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It’s normal to feel worried right now. Whether you’re anxious about health, employment, the vulnerable, our futures – or all of the above – you’re not alone. Even though, well, technically – you are (as long as you’re observing Government lockdown regulations). The impact of COVID-19 on our lives and our society is indisputably negative. However, it is possible to find food for thought and small silver linings in the middle of the stress, fear and heartache.

From providing our delicate natural world with respite from carbon-emitting economies at full-throttle, to forcing many of us to slow down and take stock; small pieces of positivity have come out of the coronavirus crisis.

For those of us who live with chronic pain, particularly, there are a number of “bright sides” to be found. Of course, at a time like this, there is no cause for celebration. However, if you’re interested in how coronavirus could result in positive changes for those with chronic pain, we’ve identified five upsides which might help you find a little good in the midst of all the recent bad news.

1. An opportunity to rest

Although the UK’s brave key workers must remain hard at work on the frontlines of the COVID-19 crisis, many of us are now in lockdown. For some, that means working from home. For others, it means taking furlough. Of course, both of these circumstances come with their own stresses and difficulties. However, they also give many of us an unprecedented opportunity to rest.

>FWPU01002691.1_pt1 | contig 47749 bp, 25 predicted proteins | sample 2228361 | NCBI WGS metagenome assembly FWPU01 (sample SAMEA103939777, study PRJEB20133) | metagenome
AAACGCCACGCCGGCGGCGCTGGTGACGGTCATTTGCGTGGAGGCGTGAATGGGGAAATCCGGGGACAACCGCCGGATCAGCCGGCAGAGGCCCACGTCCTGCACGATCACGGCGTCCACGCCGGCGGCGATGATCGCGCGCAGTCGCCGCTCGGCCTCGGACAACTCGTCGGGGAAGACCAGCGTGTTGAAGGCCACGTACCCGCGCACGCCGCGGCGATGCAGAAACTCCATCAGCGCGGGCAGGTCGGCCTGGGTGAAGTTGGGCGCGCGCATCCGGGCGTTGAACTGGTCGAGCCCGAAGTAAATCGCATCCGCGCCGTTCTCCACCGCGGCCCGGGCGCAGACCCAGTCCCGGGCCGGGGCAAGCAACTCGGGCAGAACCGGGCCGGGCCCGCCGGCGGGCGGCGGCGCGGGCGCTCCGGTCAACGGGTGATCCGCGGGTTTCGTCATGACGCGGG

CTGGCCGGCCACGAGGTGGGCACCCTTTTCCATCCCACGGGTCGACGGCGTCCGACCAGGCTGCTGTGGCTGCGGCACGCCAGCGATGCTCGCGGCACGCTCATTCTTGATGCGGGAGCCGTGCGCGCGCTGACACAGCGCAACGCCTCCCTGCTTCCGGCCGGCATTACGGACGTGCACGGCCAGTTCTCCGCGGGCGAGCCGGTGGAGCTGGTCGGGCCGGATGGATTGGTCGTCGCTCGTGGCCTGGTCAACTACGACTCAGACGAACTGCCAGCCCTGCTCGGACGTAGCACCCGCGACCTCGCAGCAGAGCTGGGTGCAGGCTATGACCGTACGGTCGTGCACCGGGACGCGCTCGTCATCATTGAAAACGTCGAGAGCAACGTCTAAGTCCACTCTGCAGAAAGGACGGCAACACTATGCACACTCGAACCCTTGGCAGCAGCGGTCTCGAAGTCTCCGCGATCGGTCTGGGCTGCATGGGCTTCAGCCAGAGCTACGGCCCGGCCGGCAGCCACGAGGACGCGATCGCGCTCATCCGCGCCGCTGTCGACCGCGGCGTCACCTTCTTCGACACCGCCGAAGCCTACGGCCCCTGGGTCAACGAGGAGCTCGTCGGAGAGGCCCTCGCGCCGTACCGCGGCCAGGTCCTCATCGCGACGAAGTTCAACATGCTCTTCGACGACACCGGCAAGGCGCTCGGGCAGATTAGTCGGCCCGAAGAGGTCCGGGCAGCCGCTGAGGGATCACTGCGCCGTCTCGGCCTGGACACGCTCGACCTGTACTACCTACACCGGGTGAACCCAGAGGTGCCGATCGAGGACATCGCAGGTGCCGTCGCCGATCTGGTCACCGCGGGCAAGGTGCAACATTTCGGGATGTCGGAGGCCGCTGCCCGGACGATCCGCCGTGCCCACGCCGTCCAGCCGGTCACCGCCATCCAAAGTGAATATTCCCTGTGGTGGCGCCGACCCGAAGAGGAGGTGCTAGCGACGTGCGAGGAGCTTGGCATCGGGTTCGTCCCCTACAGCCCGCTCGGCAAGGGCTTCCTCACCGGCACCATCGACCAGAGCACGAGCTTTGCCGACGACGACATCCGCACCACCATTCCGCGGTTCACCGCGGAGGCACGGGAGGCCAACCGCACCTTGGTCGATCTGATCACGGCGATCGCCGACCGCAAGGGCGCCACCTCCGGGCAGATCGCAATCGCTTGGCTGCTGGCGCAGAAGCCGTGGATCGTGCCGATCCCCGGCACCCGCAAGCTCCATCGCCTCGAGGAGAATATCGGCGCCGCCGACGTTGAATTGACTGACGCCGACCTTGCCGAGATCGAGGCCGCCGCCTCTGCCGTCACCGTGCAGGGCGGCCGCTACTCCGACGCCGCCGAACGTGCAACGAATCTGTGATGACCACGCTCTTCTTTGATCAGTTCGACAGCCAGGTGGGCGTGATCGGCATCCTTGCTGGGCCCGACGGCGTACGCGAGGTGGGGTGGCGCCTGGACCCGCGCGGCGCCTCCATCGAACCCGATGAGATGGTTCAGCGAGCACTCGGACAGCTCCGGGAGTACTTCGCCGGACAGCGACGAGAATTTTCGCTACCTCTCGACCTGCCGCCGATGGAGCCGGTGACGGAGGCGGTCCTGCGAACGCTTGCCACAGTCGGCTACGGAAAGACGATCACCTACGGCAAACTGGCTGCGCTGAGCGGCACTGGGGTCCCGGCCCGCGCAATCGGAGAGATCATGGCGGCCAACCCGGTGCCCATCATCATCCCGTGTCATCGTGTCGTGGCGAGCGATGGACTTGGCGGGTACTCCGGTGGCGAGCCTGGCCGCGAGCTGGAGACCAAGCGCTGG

In a pre-corona world, life could often feel relentless. A to-do list as long as your arm, endless commuting, work stress, child stress, life stress, social obligations… In self-isolation, some of these demands on our time and energy have disappeared. This has left many of us who experience chronic pain with little option but to rest our bodies. Evenings are spent sitting on the sofa – without the guilt that is often associated with “wasting your time”.

In a recent blog post, we explored the relationship between chronic pain and sleep deprivation. This relationship is a difficult one, with chronic pain often resulting in loss of sleep, while inadequate sleep can worsen the experienced severity of pain. This lockdown period provides an unprecedented opportunity to catch up on your rest. You may now have time to experiment with new approaches to getting better sleep, from improving your sleep environment, to taking gentle exercise and ensuring you get enough direct sunlight.

You could take this time to explore a new diet, a new sleep routine or new supplements, such as our active patches which contain vitamin D and dextrose – ingredients proven to bolster the health of nerves, joints and muscles.

2. Home-working is the new normal

Many of us who experience chronic pain will have had difficult conversations with employers about working from home. In some cases, you may have lost out on work as a result of not being able to comfortably commute and spend all day at a workplace. Now, employers have no option but to embrace home-working, and many have been surprised by the effectiveness of a remote workforce.